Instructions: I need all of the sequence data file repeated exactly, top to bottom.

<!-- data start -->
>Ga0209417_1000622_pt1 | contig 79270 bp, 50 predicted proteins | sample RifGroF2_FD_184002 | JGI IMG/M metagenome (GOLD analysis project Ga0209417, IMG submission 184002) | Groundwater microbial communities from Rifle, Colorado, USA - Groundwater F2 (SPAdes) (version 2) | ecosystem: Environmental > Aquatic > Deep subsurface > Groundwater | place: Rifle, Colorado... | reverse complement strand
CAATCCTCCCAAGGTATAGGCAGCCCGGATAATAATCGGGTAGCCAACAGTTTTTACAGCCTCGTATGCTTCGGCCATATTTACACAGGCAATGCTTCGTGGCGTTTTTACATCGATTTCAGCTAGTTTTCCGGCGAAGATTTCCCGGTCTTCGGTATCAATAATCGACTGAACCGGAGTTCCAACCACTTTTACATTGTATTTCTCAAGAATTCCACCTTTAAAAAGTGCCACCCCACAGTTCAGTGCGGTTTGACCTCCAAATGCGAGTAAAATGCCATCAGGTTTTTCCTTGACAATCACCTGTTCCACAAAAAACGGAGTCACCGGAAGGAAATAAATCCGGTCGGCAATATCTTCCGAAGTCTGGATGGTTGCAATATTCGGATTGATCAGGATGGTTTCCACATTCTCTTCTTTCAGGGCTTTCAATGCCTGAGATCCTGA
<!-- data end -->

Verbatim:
>Ga0209417_1000622_pt1 | contig 79270 bp, 50 predicted proteins | sample RifGroF2_FD_184002 | JGI IMG/M metagenome (GOLD analysis project Ga0209417, IMG submission 184002) | Groundwater microbial communities from Rifle, Colorado, USA - Groundwater F2 (SPAdes) (version 2) | ecosystem: Environmental > Aquatic > Deep subsurface > Groundwater | place: Rifle, Colorado... | reverse complement strand
CAATCCTCCCAAGGTATAGGCAGCCCGGATAATAATCGGGTAGCCAACAGTTTTTACAGCCTCGTATGCTTCGGCCATATTTACACAGGCAATGCTTCGTGGCGTTTTTACATCGATTTCAGCTAGTTTTCCGGCGAAGATTTCCCGGTCTTCGGTATCAATAATCGACTGAACCGGAGTTCCAACCACTTTTACATTGTATTTCTCAAGAATTCCACCTTTAAAAAGTGCCACCCCACAGTTCAGTGCGGTTTGACCTCCAAATGCGAGTAAAATGCCATCAGGTTTTTCCTTGACAATCACCTGTTCCACAAAAAACGGAGTCACCGGAAGGAAATAAATCCGGTCGGCAATATCTTCCGAAGTCTGGATGGTTGCAATATTCGGATTGATCAGGATGGTTTCCACATTCTCTTCTTTCAGGGCTTTCAATGCCTGAGATCCTGA